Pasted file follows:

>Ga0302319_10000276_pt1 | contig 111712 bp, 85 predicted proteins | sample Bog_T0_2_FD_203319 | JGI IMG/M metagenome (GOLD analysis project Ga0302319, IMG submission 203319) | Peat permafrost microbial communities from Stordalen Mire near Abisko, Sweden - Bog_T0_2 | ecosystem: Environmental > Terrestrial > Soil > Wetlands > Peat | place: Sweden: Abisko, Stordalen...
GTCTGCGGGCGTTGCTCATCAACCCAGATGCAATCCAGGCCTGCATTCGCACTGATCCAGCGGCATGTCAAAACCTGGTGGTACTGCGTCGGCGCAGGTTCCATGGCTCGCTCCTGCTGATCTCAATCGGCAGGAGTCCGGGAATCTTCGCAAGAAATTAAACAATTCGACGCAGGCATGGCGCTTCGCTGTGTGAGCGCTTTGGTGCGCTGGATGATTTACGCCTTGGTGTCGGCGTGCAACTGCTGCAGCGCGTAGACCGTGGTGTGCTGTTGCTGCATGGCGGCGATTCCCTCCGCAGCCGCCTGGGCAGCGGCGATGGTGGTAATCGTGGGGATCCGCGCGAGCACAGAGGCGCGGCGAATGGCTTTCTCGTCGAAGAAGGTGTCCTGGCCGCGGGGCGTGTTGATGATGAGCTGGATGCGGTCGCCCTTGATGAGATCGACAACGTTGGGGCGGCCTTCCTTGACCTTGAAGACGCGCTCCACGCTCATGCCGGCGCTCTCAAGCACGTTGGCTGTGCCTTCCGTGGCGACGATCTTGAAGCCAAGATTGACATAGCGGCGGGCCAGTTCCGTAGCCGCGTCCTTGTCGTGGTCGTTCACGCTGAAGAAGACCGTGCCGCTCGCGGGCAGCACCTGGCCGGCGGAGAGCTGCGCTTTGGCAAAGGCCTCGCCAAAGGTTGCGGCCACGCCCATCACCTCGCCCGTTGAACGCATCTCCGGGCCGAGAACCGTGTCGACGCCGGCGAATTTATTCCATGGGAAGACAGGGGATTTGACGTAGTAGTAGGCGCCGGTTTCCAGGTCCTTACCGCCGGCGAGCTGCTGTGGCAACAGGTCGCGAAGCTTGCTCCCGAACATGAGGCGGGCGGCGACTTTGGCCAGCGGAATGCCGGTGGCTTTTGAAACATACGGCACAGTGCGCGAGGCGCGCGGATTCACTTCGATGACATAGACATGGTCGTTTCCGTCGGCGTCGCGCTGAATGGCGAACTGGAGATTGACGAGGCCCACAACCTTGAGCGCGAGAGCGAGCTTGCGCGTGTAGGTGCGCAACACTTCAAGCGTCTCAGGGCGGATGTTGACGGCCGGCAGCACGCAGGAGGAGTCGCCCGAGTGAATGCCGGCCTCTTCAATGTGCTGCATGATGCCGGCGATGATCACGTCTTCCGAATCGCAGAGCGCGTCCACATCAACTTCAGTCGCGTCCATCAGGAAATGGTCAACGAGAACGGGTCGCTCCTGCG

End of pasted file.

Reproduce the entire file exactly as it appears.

>Ga0302319_10000276_pt1 | contig 111712 bp, 85 predicted proteins | sample Bog_T0_2_FD_203319 | JGI IMG/M metagenome (GOLD analysis project Ga0302319, IMG submission 203319) | Peat permafrost microbial communities from Stordalen Mire near Abisko, Sweden - Bog_T0_2 | ecosystem: Environmental > Terrestrial > Soil > Wetlands > Peat | place: Sweden: Abisko, Stordalen...
GTCTGCGGGCGTTGCTCATCAACCCAGATGCAATCCAGGCCTGCATTCGCACTGATCCAGCGGCATGTCAAAACCTGGTGGTACTGCGTCGGCGCAGGTTCCATGGCTCGCTCCTGCTGATCTCAATCGGCAGGAGTCCGGGAATCTTCGCAAGAAATTAAACAATTCGACGCAGGCATGGCGCTTCGCTGTGTGAGCGCTTTGGTGCGCTGGATGATTTACGCCTTGGTGTCGGCGTGCAACTGCTGCAGCGCGTAGACCGTGGTGTGCTGTTGCTGCATGGCGGCGATTCCCTCCGCAGCCGCCTGGGCAGCGGCGATGGTGGTAATCGTGGGGATCCGCGCGAGCACAGAGGCGCGGCGAATGGCTTTCTCGTCGAAGAAGGTGTCCTGGCCGCGGGGCGTGTTGATGATGAGCTGGATGCGGTCGCCCTTGATGAGATCGACAACGTTGGGGCGGCCTTCCTTGACCTTGAAGACGCGCTCCACGCTCATGCCGGCGCTCTCAAGCACGTTGGCTGTGCCTTCCGTGGCGACGATCTTGAAGCCAAGATTGACATAGCGGCGGGCCAGTTCCGTAGCCGCGTCCTTGTCGTGGTCGTTCACGCTGAAGAAGACCGTGCCGCTCGCGGGCAGCACCTGGCCGGCGGAGAGCTGCGCTTTGGCAAAGGCCTCGCCAAAGGTTGCGGCCACGCCCATCACCTCGCCCGTTGAACGCATCTCCGGGCCGAGAACCGTGTCGACGCCGGCGAATTTATTCCATGGGAAGACAGGGGATTTGACGTAGTAGTAGGCGCCGGTTTCCAGGTCCTTACCGCCGGCGAGCTGCTGTGGCAACAGGTCGCGAAGCTTGCTCCCGAACATGAGGCGGGCGGCGACTTTGGCCAGCGGAATGCCGGTGGCTTTTGAAACATACGGCACAGTGCGCGAGGCGCGCGGATTCACTTCGATGACATAGACATGGTCGTTTCCGTCGGCGTCGCGCTGAATGGCGAACTGGAGATTGACGAGGCCCACAACCTTGAGCGCGAGAGCGAGCTTGCGCGTGTAGGTGCGCAACACTTCAAGCGTCTCAGGGCGGATGTTGACGGCCGGCAGCACGCAGGAGGAGTCGCCCGAGTGAATGCCGGCCTCTTCAATGTGCTGCATGATGCCGGCGATGATCACGTCTTCCGAATCGCAGAGCGCGTCCACATCAACTTCAGTCGCGTCCATCAGGAAATGGTCAACGAGAACGGGTCGCTCCTGCG